‘A donation of your time’

Volunteer Manitoba launches a new youth program

Emily Lints is the founder and executive director of Non-Profit Youth Leadership Network. (Supplied photo)

On Nov. 3, Career Services at the University of Winnipeg (U of W), in partnership with Volunteer Manitoba, hosted nine exhibitors and many students at the Volunteer Fair. At this event, students had the opportunity to learn about volunteerism and connect with different organizations that are currently recruiting volunteers.

Volunteering is a great way for people to get involved in the community, build their resumes, gain meaningful experience and explore their passions and interests.

“Volunteerism is important for youth, because it allows them to grow up learning a sense of community and the importance of giving back. As well, it gives you so many more skills that don’t come with studying,” Emily Lints says in an email to The Uniter.

Lints is the founder and executive director of the Non-Profit Youth Leadership Network (NPYLN), an online non-profit organization that connects, educates and inspires youth across Canada to get involved in the nonprofit and volunteer sectors.

Lints founded the NPYLN in August 2020, and the network now has nearly 300 members and partners across Canada.

“Balancing school, volunteering, work and other responsibilities has never been easy, but I am inspired every day by the youth that we have within our organization,” Lints says.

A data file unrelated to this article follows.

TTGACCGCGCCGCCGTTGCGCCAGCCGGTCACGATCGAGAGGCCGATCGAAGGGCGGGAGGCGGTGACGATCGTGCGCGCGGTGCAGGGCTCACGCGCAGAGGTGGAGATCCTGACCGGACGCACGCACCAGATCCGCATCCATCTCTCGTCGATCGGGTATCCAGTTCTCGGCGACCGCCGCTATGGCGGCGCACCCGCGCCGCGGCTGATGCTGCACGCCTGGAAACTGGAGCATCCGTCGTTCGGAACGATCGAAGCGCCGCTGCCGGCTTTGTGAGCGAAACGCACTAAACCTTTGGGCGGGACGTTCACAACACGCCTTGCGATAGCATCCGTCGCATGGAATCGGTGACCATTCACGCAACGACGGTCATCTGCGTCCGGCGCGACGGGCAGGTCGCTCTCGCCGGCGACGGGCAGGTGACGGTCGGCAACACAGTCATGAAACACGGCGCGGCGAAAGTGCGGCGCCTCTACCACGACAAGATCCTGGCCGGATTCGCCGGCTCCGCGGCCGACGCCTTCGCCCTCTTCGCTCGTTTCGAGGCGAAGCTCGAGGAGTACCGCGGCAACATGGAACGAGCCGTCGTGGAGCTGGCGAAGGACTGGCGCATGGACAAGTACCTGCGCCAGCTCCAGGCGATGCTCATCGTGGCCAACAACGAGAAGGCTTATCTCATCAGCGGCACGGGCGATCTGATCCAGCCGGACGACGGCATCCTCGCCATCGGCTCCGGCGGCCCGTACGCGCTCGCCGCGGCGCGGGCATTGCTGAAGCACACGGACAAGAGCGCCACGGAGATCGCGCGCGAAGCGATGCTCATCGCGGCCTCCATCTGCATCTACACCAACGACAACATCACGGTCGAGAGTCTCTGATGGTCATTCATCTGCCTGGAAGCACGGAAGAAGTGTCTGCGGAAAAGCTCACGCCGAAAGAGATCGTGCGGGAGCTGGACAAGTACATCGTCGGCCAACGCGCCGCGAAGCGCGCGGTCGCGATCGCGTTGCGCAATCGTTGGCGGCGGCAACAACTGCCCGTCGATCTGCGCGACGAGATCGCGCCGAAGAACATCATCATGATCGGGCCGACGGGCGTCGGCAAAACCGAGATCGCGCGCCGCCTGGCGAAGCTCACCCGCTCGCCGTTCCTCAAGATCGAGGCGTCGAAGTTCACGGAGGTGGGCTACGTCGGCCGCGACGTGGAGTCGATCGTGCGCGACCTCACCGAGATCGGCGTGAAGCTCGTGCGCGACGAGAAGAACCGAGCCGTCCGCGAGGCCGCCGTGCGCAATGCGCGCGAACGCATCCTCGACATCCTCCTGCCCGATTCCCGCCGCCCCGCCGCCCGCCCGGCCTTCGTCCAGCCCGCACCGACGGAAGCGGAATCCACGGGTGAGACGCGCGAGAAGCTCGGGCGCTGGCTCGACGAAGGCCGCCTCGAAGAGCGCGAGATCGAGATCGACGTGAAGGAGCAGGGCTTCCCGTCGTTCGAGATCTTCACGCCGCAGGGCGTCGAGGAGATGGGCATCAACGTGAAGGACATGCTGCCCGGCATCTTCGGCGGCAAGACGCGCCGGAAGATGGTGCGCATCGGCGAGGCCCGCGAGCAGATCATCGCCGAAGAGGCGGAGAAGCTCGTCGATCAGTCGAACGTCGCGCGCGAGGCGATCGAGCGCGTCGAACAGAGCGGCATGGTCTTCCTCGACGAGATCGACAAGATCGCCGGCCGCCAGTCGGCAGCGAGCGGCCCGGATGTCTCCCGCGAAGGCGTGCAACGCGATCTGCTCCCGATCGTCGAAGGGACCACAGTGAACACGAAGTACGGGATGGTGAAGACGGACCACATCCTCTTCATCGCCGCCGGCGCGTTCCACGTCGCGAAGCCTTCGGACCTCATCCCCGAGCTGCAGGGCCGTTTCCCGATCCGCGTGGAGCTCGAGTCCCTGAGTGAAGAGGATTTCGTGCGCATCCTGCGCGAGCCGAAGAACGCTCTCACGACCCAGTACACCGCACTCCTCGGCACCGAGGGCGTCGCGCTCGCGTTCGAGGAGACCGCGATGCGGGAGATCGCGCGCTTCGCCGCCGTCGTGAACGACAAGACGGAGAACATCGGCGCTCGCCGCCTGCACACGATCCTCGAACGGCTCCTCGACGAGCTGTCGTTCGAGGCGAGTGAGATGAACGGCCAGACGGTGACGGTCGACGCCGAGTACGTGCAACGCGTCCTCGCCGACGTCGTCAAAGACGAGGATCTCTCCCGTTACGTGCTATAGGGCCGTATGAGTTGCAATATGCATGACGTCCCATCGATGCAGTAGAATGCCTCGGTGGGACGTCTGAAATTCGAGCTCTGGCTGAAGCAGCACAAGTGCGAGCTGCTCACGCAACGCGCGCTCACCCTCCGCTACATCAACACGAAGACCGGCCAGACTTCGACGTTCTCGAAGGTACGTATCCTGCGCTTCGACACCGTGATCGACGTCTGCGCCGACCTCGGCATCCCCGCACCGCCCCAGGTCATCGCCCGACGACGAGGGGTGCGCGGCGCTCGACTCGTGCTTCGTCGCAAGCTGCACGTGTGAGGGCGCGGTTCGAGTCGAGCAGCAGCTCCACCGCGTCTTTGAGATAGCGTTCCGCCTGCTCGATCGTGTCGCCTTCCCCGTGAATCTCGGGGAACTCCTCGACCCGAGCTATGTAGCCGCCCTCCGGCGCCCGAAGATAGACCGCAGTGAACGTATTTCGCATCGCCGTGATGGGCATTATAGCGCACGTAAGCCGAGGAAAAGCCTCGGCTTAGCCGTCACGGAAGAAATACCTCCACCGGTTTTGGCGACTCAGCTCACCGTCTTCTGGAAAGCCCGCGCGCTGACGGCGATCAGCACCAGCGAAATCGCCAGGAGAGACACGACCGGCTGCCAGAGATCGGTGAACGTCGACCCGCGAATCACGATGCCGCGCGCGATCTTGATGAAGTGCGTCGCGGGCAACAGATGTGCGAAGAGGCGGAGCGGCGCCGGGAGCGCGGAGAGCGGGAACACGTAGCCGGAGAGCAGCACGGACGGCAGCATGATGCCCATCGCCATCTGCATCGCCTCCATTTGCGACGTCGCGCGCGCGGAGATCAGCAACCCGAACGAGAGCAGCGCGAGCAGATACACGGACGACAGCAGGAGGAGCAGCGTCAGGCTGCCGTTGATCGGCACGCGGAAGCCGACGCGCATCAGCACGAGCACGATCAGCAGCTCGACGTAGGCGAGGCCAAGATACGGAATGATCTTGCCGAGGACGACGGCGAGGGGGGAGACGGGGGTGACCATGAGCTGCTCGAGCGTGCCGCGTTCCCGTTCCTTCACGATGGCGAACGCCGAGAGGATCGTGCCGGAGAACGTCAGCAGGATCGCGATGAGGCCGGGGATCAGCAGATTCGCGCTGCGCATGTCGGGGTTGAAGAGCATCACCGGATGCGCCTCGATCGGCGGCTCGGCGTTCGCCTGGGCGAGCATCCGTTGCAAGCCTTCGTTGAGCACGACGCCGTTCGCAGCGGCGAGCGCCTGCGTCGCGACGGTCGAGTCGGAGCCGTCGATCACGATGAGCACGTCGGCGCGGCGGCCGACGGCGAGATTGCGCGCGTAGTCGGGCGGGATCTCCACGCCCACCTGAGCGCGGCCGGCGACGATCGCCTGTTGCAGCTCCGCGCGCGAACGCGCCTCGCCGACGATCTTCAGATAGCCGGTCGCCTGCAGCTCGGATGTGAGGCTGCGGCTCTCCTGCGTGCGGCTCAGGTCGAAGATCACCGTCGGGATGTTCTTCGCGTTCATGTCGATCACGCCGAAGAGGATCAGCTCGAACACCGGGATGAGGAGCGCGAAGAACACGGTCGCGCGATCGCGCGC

“We like to remind those looking to volunteer that volunteering is a donation of your time, so you get to decide how much time to give,” Gloria Dovoh, the community relations coordinator at Volunteer Manitoba, says. “Even if you only volunteer once a year, you will still reap all the benefits of volunteering.”

For many young people, things like board governance, networking, scheduling and being one of the youngest people in the room can make volunteering feel inaccessible or intimidating. Although many organizations have created youth-specific positions, there is still much work to be done to ensure youth feel welcomed and respected.

“I have had some negative experiences with being a tokenized youth on boards,” Lints says. “I have been invited to participate in meaningful conversations, but I have also felt like I was simply sitting at the table for a photo-op.”

Volunteer Manitoba tries to ensure they provide services and programs to support youth who are hoping to gain new experiences through volunteering.

On Nov. 23, Volunteer Manitoba is “launching a brand-new program for youth who have a community project idea but don’t know where to start,” Dovoh says. “This program will pair you with an organization, give you all the training needed to execute the project and get you a bit of kickstarter money to start your project.”

For Lints, volunteering has been a major part of her life for many years. She encourages youth to take their volunteer journey at a pace that works for them, whether that means starting slow or just diving into the deep end.

“There are so many people who will catch you as you fall into your passions,” Lints says. “There are opportunities everywhere, be it in school, sports, campus life or with organizations in the community that align with your passions. No matter what you care about, there is likely an organization for you. I did not start with creating my own organization.”

Published in Volume 76, Number 09 of The Uniter (November 12, 2021)

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